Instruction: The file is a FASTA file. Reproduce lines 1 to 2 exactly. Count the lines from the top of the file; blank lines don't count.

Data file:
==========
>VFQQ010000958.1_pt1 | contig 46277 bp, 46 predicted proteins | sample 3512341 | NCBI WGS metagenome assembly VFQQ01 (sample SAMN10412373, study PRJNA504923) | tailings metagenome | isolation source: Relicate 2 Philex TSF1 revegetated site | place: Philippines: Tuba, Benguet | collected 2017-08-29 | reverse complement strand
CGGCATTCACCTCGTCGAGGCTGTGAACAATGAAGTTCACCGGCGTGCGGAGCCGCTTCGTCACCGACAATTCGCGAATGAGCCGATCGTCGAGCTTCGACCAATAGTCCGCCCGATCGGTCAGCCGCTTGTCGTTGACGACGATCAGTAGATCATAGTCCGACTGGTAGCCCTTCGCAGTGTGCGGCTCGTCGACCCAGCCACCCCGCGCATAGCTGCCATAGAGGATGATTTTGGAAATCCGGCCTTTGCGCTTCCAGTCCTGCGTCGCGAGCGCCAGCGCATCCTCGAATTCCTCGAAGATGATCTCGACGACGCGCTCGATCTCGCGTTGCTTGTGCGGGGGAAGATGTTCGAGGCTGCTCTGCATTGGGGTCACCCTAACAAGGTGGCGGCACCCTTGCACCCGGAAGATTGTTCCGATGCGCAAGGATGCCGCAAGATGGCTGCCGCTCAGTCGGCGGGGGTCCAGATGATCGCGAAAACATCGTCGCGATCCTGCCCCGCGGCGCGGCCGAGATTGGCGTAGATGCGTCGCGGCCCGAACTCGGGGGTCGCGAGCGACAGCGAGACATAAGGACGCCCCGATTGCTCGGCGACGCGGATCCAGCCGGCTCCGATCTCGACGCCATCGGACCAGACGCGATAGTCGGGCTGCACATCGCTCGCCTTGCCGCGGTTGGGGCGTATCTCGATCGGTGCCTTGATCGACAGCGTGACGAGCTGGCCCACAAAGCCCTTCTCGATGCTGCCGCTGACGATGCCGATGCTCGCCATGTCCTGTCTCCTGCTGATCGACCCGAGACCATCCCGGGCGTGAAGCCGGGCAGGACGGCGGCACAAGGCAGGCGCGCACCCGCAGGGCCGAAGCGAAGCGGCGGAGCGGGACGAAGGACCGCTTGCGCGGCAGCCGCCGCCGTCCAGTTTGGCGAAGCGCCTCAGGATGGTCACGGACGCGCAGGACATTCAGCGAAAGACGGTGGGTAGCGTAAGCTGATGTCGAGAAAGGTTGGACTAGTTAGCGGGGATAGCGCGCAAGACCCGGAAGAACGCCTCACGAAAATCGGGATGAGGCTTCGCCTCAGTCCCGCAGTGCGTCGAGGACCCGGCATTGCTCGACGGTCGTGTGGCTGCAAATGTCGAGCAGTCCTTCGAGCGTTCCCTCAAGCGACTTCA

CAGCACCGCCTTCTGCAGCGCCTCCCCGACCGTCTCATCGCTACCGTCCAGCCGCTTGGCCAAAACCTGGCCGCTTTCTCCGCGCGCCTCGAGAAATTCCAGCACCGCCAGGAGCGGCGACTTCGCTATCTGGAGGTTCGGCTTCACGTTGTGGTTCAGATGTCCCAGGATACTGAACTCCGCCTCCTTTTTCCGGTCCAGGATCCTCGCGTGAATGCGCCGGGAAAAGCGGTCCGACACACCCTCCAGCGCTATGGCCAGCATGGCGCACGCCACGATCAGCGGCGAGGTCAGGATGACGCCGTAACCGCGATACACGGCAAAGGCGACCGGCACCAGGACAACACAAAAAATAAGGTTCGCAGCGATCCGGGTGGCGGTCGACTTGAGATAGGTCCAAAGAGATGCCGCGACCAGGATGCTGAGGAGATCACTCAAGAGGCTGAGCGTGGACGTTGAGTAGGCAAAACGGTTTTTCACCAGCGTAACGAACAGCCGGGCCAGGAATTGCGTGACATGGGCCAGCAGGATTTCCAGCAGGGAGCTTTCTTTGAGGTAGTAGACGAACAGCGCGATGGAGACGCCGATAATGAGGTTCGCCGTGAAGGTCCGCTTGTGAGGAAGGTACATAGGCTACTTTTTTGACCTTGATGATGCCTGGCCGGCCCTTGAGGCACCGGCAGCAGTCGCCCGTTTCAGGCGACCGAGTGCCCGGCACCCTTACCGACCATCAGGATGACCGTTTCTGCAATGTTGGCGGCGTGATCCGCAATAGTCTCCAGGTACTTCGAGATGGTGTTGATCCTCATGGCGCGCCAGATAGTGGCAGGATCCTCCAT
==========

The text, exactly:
>VFQQ010000958.1_pt1 | contig 46277 bp, 46 predicted proteins | sample 3512341 | NCBI WGS metagenome assembly VFQQ01 (sample SAMN10412373, study PRJNA504923) | tailings metagenome | isolation source: Relicate 2 Philex TSF1 revegetated site | place: Philippines: Tuba, Benguet | collected 2017-08-29 | reverse complement strand
CGGCATTCACCTCGTCGAGGCTGTGAACAATGAAGTTCACCGGCGTGCGGAGCCGCTTCGTCACCGACAATTCGCGAATGAGCCGATCGTCGAGCTTCGACCAATAGTCCGCCCGATCGGTCAGCCGCTTGTCGTTGACGACGATCAGTAGATCATAGTCCGACTGGTAGCCCTTCGCAGTGTGCGGCTCGTCGACCCAGCCACCCCGCGCATAGCTGCCATAGAGGATGATTTTGGAAATCCGGCCTTTGCGCTTCCAGTCCTGCGTCGCGAGCGCCAGCGCATCCTCGAATTCCTCGAAGATGATCTCGACGACGCGCTCGATCTCGCGTTGCTTGTGCGGGGGAAGATGTTCGAGGCTGCTCTGCATTGGGGTCACCCTAACAAGGTGGCGGCACCCTTGCACCCGGAAGATTGTTCCGATGCGCAAGGATGCCGCAAGATGGCTGCCGCTCAGTCGGCGGGGGTCCAGATGATCGCGAAAACATCGTCGCGATCCTGCCCCGCGGCGCGGCCGAGATTGGCGTAGATGCGTCGCGGCCCGAACTCGGGGGTCGCGAGCGACAGCGAGACATAAGGACGCCCCGATTGCTCGGCGACGCGGATCCAGCCGGCTCCGATCTCGACGCCATCGGACCAGACGCGATAGTCGGGCTGCACATCGCTCGCCTTGCCGCGGTTGGGGCGTATCTCGATCGGTGCCTTGATCGACAGCGTGACGAGCTGGCCCACAAAGCCCTTCTCGATGCTGCCGCTGACGATGCCGATGCTCGCCATGTCCTGTCTCCTGCTGATCGACCCGAGACCATCCCGGGCGTGAAGCCGGGCAGGACGGCGGCACAAGGCAGGCGCGCACCCGCAGGGCCGAAGCGAAGCGGCGGAGCGGGACGAAGGACCGCTTGCGCGGCAGCCGCCGCCGTCCAGTTTGGCGAAGCGCCTCAGGATGGTCACGGACGCGCAGGACATTCAGCGAAAGACGGTGGGTAGCGTAAGCTGATGTCGAGAAAGGTTGGACTAGTTAGCGGGGATAGCGCGCAAGACCCGGAAGAACGCCTCACGAAAATCGGGATGAGGCTTCGCCTCAGTCCCGCAGTGCGTCGAGGACCCGGCATTGCTCGACGGTCGTGTGGCTGCAAATGTCGAGCAGTCCTTCGAGCGTTCCCTCAAGCGACTTCA